Lead with vision: Wayfinding as inspiration
I am lucky enough to be able to spend a little over a month on the island of Kauai. I am experimenting with working in a different location, in a different time zone, while combining some fun and exploration of the Garden Island. It is my first time on the island, and it is beautiful,green and relaxing – this trip was a great idea! What a gift to be inspired by my new surroundings and learn from the rich history of the Polynesian culture.
On my most recent island adventure, I visited the Allerton Garden, a National Tropical Botanical Garden. It rained most of the visit, which explains why the gardens are so lush, but it kept us in the van. Our tour guide, David, made the most of the time by explaining the historical background of the garden and some fascinating history of Hawaii. I can’t get the story he shared about the Polynesian Voyaging Society out of my mind.
In the early 1970s, artist Herb Kane had a mission to build a double-hulled sailing canoe and navigate it from Hawaii to Tahiti. The vision came from a desire to bring back the culture of wayfinding and reunite the people of Polynesia. 600 years had passed since the last such voyage had occurred and the art of traditional navigation was all but lost. To demonstrate it was possible to make the journey without any modern navigational systems, a team, which became the Polynesian Voyaging Society, built a replica canoe and named it the Hokule'a. The traditions were not in practice, so the society had to research ancient texts and art. They put together a crew but needed to look beyond their own culture to find Mau Piailug from Micronesia, who still knew how to navigate using only the ancient art of wayfaring. This project became Hawaii’s bicentennial project and on May 1, 1976, the Hokule’a set sail to Tahiti. The voyage was successful and ignited the imagination and commitment of Hawaiians to revive traditions and expand educational resources, including the Hawaiian language. Visit the Polynesian Voyaging Society’s website to learn more about their incredible story: www.hokulea.com/moananuiakea/
Creating success through vision
The Hawaiian culture is much stronger today, with more people learning the Hawaiian language. This Hawaiian Cultural Renaissance started from the vision of the Polynesian Voyaging Society and the Hokule’a. As we celebrate Asian/Pacific American Heritage Month this powerful story reminded me of the powerful influence a well-articulated vision can have on a team. When we lead with vision amazing things happen. The society’s founders were passionate about an important cause that was brought to life with the Hokule’a.This canoe was more than a symbol, it was something real that people could see, get involved with, and then expand on the idea into other cultural revitalization areas important to the Hawaiian people.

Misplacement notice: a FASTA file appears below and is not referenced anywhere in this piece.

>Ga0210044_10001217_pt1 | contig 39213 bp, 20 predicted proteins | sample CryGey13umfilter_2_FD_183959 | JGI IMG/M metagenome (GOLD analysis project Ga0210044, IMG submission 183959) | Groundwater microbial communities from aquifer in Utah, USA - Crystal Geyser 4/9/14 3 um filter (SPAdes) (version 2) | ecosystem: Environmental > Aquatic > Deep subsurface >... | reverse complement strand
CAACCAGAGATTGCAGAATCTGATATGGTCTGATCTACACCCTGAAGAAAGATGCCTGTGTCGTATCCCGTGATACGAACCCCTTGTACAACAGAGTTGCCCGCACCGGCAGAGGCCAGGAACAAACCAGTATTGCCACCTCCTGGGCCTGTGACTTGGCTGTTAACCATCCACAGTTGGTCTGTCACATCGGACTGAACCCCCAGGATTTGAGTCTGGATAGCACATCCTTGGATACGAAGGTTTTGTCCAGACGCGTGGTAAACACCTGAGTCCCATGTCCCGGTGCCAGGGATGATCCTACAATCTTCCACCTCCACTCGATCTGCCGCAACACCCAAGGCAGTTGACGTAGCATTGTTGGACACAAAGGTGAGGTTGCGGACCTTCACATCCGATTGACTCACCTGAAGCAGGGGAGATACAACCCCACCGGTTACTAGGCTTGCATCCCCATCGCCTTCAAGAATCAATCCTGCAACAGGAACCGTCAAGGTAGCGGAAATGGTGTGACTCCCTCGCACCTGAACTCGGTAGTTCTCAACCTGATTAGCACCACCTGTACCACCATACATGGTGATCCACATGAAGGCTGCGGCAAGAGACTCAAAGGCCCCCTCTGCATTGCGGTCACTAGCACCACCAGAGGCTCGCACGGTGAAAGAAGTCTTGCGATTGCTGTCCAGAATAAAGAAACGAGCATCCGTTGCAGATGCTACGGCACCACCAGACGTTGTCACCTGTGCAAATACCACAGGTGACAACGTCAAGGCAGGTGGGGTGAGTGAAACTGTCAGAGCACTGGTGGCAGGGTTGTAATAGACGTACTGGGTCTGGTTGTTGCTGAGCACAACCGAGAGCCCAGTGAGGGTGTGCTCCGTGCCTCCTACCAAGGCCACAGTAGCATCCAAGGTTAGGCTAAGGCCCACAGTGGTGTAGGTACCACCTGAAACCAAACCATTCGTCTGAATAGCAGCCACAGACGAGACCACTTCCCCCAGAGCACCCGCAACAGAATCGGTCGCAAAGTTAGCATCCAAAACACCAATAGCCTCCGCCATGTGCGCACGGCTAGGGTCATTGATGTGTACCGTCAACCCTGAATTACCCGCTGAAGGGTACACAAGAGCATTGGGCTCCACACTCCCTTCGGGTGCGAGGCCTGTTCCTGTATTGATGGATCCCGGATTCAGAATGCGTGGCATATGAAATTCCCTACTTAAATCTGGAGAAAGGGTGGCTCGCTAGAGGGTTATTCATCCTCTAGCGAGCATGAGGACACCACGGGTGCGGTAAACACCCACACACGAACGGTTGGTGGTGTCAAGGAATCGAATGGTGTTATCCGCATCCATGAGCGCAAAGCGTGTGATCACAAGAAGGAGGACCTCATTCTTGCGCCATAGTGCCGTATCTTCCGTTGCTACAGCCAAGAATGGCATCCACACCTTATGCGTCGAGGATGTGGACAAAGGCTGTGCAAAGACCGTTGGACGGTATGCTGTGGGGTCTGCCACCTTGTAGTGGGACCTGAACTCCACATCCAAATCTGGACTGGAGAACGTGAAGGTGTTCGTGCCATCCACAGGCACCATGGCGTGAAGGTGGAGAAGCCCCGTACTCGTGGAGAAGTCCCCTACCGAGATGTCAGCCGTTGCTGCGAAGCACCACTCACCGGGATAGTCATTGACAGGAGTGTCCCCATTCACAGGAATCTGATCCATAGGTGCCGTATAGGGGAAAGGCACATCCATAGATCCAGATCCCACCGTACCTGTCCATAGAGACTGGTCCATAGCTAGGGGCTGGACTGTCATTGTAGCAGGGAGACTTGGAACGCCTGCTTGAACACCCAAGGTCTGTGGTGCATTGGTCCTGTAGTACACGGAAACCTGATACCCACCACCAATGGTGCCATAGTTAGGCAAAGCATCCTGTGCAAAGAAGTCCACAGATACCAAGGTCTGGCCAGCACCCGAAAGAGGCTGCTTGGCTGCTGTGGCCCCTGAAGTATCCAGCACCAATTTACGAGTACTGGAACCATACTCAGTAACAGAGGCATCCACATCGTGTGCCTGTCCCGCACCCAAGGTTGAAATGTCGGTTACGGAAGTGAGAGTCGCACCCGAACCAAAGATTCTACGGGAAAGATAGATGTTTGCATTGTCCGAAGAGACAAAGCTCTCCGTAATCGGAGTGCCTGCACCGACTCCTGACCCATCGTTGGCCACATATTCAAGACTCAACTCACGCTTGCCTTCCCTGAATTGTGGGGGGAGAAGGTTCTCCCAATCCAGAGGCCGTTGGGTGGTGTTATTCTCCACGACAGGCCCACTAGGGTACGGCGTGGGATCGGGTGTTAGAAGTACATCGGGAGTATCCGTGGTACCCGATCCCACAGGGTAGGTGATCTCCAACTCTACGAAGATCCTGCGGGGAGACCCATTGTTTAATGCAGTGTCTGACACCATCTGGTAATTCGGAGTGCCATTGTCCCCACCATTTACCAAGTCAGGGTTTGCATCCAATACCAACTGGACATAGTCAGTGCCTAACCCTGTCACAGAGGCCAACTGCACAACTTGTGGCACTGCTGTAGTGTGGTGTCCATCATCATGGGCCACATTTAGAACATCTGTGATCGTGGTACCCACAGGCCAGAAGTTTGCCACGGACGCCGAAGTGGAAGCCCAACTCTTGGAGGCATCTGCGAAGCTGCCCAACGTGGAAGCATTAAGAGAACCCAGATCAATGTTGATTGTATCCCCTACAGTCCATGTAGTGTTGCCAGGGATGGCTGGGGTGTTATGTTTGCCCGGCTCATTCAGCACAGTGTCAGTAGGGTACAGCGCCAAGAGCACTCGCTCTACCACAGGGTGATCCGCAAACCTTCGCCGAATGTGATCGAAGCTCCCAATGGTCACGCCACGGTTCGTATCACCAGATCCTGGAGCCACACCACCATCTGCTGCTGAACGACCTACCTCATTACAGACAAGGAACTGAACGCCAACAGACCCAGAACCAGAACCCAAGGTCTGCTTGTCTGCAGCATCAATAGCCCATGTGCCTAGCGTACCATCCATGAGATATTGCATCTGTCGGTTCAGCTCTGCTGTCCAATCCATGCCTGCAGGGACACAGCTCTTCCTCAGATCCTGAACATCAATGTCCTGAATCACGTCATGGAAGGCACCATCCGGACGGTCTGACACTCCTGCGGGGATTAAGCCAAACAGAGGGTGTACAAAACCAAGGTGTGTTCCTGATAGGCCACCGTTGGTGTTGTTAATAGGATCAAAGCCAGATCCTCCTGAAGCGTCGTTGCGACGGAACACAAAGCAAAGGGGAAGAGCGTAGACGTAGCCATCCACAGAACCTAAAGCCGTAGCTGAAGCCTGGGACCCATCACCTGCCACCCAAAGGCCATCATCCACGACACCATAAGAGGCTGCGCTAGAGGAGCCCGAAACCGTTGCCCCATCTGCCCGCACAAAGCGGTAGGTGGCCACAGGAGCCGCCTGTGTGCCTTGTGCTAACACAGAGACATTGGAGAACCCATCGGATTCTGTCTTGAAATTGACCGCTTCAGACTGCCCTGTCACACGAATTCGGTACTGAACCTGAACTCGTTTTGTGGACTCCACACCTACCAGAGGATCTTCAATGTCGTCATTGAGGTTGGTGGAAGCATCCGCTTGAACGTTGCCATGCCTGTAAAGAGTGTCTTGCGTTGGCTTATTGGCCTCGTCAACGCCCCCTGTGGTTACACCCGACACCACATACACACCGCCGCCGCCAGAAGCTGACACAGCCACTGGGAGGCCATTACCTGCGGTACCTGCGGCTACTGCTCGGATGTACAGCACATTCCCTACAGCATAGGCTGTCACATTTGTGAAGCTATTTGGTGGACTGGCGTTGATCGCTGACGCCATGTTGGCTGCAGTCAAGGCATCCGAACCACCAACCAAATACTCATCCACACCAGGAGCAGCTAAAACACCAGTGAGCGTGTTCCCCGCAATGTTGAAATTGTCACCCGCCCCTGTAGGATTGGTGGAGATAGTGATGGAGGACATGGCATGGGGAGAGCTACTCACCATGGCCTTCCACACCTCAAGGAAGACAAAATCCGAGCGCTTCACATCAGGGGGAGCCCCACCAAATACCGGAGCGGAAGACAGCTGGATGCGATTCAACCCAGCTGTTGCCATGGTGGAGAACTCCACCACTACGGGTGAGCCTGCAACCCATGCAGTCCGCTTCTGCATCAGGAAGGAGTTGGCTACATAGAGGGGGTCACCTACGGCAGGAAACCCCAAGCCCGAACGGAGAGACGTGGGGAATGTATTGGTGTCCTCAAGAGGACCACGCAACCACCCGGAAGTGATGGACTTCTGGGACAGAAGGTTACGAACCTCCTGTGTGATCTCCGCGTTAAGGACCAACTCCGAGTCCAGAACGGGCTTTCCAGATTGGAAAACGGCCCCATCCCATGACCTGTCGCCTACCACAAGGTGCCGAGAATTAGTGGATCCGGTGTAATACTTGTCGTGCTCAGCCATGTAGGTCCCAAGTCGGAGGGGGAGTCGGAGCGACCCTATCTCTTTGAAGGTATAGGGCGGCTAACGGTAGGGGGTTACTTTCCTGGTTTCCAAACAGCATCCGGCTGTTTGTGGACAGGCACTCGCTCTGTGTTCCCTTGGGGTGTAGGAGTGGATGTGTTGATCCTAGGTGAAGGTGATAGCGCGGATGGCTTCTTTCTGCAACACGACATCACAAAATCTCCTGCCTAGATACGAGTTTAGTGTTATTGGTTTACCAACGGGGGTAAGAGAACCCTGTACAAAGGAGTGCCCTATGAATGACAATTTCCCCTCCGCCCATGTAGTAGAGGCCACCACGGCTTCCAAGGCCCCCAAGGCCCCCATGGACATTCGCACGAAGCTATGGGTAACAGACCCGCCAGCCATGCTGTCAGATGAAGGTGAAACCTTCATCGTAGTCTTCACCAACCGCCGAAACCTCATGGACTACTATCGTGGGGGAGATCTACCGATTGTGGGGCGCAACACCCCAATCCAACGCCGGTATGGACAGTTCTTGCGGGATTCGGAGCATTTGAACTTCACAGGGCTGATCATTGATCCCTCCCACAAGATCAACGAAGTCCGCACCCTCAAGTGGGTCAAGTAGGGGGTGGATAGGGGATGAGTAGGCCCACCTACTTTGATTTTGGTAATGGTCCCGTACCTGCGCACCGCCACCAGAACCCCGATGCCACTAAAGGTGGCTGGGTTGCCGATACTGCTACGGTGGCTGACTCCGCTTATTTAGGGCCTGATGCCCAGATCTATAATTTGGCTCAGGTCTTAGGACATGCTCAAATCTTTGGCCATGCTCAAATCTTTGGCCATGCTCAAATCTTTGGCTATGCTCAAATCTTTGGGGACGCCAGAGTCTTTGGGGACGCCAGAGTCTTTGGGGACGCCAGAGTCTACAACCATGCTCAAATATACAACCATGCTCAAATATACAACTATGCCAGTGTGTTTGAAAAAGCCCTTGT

As leaders it can be difficult to make a vision concrete. In the Seasons Leadership Program, we talk about the importance of creating a clear vision, and then communicating it in a clear and compelling way that resonates with the team who will ultimately bring the vision to life. The Polynesian Voyaging Society founders could not have completed the project by themselves. Even if they could have, it wouldn’t have had the same impact on the world - influencing so many others. This is what great leaders do – they lead with vision!
Wayfinding is another powerful metaphor that inspires me from their story. Traditional navigation relies on educated intuition and intricate observation. To begin you must know where you are and where you are heading. Along the way, an experienced wayfinder knows when the boat is heading off course or is on track. These are skills learned and honed over generations. It is mind-blowing to me that the Polynesians navigated to islands out in the middle of the Pacific – taking on the risk of an almost 2,500 nautical mile voyage! But they did this expertly with confidence and impressive results. Their example gives us a roadmap for how to truly lead with vision. What stories have inspired you in your travels?
Want more leadership insights? Other inspiring stories of leadership are available on The Almanac: